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Thread: Can We have a Civil Discussion about Abortion?

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    Default Can We have a Civil Discussion about Abortion?

    1. I am pro-life, but I am also pro choice, or more clearly, pro informed consent. I am not convinced Planned Parenthood properly informs.

    2. I have two relatives born at 27 weeks and was a NICU volunteer, where I used to live, for 300 hours. I have recently applied again here.

    3. I am also pro adoption and have an adopted daughter, my relative has three adopted children.

    4. I feel that many in the pro life community have not been pro mother and willing to go beyond being against abortion.

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    Senior Member dneal's Avatar
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    Default Re: Can We have a Civil Discussion about Abortion?

    To answer the title of the thread, undoubtedly "no". We can't even have a civil discussion about a politician whose hue leans to orange.

    But I'll try anyway...

    If you look at things in terms of polar positions, and pendulum swings; you can discern the problem amidst the hyperbole. Sure there will be the "under no circumstances" folks. Their absolutist view pushed the pendulum to Roe v Wade. Not satisfied with that, progressives (or whatever you want to label them) kept pushing the pendulum to "under any circumstance". They got to partial birth abortion, and that was too far.

    So both those types will be here shortly to yell their narrative at each other. I think there is room in the middle, but that means establishing a relatively arbitrary line on what is acceptable to society and what is not. First trimester? Seems reasonable. Congenital defects? Possibly (although that leads to some murky ethics).

    Then where do you go with the origins? Margaret Sanger and Planned Parenthood? Racist as hell, but strangely ok in today's politics.
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    Default Re: Can We have a Civil Discussion about Abortion?

    Quote Originally Posted by dneal View Post
    To answer the title of the thread, undoubtedly "no". We can't even have a civil discussion about a politician whose hue leans to orange.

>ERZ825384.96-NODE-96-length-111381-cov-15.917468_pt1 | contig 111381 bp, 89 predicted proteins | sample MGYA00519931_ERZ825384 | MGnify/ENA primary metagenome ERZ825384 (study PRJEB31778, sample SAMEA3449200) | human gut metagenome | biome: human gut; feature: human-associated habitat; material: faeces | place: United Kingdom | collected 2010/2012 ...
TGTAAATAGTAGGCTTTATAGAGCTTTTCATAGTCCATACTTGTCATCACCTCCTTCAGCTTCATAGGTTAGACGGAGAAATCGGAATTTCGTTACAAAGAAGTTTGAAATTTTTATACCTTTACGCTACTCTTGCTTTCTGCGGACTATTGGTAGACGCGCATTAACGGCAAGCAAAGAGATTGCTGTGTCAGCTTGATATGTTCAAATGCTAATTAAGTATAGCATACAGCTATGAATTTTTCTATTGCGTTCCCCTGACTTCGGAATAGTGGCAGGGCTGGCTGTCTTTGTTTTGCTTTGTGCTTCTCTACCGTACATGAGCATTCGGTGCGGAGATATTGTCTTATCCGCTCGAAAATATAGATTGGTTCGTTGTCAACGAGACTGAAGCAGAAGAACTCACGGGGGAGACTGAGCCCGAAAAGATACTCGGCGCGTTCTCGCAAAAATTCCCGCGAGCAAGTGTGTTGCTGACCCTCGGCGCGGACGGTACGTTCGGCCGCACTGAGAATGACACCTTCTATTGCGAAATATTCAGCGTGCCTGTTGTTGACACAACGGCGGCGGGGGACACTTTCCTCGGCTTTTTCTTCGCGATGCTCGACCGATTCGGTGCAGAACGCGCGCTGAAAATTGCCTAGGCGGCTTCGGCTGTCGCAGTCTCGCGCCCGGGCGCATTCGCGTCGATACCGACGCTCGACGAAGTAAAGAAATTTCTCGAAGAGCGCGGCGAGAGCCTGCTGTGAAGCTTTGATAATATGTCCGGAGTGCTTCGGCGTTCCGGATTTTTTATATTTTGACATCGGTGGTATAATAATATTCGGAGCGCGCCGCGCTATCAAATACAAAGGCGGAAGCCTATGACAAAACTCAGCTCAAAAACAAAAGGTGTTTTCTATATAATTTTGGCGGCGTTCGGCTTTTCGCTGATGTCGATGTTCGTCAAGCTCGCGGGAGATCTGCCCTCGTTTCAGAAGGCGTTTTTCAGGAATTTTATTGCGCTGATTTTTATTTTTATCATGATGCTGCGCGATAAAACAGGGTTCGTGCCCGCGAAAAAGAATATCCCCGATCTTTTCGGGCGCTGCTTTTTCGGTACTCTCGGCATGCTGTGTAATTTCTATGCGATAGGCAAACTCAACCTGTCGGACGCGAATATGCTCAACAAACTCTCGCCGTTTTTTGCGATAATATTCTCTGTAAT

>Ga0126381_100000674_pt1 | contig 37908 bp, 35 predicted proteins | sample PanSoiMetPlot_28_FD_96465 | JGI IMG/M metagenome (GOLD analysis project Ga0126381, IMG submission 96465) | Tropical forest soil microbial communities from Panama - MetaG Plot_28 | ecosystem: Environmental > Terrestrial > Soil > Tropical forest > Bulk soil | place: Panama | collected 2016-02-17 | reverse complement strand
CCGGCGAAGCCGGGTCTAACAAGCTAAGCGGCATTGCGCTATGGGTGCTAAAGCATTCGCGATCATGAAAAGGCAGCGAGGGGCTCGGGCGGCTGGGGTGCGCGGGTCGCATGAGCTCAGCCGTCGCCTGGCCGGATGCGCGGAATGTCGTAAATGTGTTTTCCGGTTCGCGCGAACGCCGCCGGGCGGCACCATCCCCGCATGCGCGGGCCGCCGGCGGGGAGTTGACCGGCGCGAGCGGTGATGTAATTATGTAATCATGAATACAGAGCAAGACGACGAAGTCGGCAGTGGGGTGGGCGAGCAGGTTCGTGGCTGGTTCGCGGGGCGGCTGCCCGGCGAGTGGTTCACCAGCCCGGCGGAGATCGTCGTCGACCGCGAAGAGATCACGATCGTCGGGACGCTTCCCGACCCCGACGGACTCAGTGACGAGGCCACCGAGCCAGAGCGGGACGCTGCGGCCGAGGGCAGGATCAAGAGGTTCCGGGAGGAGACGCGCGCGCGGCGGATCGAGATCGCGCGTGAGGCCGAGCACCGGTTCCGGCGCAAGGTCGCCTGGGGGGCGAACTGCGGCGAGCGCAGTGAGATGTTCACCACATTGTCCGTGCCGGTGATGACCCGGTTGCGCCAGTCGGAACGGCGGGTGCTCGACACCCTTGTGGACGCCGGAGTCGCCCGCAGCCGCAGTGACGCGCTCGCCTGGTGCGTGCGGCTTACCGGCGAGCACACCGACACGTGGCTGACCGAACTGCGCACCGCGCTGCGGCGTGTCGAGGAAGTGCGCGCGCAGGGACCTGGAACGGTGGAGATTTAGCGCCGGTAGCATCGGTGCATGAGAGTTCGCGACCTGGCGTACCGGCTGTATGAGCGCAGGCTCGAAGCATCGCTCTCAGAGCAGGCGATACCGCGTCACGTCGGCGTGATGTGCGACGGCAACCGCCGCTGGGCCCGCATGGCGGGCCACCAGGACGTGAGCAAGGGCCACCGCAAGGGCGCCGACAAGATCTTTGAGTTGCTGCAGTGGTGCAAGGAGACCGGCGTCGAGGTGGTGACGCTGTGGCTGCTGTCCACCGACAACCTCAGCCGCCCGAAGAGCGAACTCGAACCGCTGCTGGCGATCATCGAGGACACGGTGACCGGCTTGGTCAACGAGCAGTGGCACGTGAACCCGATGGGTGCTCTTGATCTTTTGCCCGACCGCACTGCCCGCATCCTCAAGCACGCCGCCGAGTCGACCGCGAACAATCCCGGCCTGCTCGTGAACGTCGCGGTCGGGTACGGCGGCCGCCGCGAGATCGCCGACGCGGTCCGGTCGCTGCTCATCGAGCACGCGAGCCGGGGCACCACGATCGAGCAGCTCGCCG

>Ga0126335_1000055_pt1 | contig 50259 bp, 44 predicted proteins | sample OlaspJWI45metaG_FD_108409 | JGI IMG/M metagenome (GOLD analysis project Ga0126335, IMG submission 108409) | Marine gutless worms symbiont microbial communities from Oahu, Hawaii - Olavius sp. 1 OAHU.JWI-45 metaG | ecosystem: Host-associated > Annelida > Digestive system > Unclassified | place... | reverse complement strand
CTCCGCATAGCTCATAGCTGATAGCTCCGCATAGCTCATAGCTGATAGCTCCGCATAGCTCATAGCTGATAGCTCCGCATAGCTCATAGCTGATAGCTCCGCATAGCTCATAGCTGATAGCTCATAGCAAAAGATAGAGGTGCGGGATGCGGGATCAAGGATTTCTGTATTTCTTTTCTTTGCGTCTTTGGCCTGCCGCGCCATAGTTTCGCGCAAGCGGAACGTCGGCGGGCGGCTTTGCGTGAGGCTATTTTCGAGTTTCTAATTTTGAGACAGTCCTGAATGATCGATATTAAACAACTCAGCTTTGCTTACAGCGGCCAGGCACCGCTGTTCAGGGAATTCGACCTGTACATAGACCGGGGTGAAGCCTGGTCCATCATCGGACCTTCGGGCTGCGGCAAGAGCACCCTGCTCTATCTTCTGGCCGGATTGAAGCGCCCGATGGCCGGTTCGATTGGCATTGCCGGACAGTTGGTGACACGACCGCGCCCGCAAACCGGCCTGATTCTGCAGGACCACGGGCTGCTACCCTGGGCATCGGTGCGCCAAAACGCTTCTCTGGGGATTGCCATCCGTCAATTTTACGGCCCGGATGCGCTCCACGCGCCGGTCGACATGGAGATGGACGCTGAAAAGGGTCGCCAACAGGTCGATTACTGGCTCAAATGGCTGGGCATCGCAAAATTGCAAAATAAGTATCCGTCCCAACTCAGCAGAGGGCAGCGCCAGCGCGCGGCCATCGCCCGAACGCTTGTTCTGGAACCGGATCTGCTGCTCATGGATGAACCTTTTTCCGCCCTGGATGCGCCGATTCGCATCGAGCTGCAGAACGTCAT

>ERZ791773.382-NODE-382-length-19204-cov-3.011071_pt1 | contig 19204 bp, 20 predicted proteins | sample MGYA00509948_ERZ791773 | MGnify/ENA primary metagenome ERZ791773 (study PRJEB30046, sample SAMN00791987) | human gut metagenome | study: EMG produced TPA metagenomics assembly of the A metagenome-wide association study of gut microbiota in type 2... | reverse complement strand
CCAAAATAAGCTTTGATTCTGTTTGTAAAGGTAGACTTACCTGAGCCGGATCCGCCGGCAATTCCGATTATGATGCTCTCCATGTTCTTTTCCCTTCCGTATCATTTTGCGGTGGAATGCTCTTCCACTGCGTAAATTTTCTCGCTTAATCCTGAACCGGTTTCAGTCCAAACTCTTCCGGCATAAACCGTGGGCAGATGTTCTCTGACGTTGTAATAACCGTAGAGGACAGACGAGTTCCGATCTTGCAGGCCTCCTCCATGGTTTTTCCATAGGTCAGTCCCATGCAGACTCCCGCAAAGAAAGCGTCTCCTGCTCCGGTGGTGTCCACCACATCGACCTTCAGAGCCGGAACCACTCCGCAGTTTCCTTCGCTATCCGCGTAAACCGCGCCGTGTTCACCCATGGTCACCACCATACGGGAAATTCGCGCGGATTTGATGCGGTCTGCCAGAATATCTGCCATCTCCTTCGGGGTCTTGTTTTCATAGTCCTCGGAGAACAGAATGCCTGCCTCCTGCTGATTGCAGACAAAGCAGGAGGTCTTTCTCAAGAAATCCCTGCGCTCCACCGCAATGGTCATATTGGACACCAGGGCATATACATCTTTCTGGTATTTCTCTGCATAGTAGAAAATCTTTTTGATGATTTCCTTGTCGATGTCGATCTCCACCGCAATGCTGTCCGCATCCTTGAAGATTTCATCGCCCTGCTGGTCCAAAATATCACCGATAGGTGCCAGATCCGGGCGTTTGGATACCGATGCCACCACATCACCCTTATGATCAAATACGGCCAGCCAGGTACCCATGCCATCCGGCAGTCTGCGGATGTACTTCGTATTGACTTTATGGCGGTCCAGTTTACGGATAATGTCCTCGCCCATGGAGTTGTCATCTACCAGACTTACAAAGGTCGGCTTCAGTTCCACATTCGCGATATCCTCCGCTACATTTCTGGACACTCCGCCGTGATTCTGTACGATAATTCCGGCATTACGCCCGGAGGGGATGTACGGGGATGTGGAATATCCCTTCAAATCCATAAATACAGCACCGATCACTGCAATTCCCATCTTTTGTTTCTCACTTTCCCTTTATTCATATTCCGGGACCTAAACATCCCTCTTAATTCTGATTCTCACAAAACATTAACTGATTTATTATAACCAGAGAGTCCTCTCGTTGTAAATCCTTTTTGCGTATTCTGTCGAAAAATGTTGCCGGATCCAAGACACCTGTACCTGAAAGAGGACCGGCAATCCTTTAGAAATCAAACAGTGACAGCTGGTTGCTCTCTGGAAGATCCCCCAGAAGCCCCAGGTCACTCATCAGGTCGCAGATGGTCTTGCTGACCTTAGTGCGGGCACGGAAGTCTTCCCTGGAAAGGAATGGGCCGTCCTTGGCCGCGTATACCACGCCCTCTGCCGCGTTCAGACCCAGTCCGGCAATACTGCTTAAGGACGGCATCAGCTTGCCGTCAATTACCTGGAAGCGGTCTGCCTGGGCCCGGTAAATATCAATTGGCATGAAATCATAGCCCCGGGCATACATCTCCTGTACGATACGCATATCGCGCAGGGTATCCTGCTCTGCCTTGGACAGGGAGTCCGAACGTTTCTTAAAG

But I'll try anyway...

    If you look at things in terms of polar positions, and pendulum swings; you can discern the problem amidst the hyperbole. Sure there will be the "under no circumstances" folks. Their absolutist view pushed the pendulum to Roe v Wade. Not satisfied with that, progressives (or whatever you want to label them) kept pushing the pendulum to "under any circumstance". They got to partial birth abortion, and that was too far.

    So both those types will be here shortly to yell their narrative at each other. I think there is room in the middle, but that means establishing a relatively arbitrary line on what is acceptable to society and what is not. First trimester? Seems reasonable. Congenital defects? Possibly (although that leads to some murky ethics).

    Then where do you go with the origins? Margaret Sanger and Planned Parenthood? Racist as hell, but strangely ok in today's politics.
    Your attempt is appreciated @dneal. I’ll let this thread simmer to see who posts . Thank you for your post.

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    Default Re: Can We have a Civil Discussion about Abortion?

    Very difficult subject to discuss without flaming someone.

    I'm of the opinion that in the first instance abortion should be an option at the time of confirmation of pregnancy, with a short decision-making time allowed post-confirmation of, for sake of a number, two to four weeks. Under those circumstances, the development of cells and structures is still beneath the threshold for the definition of human whole body life.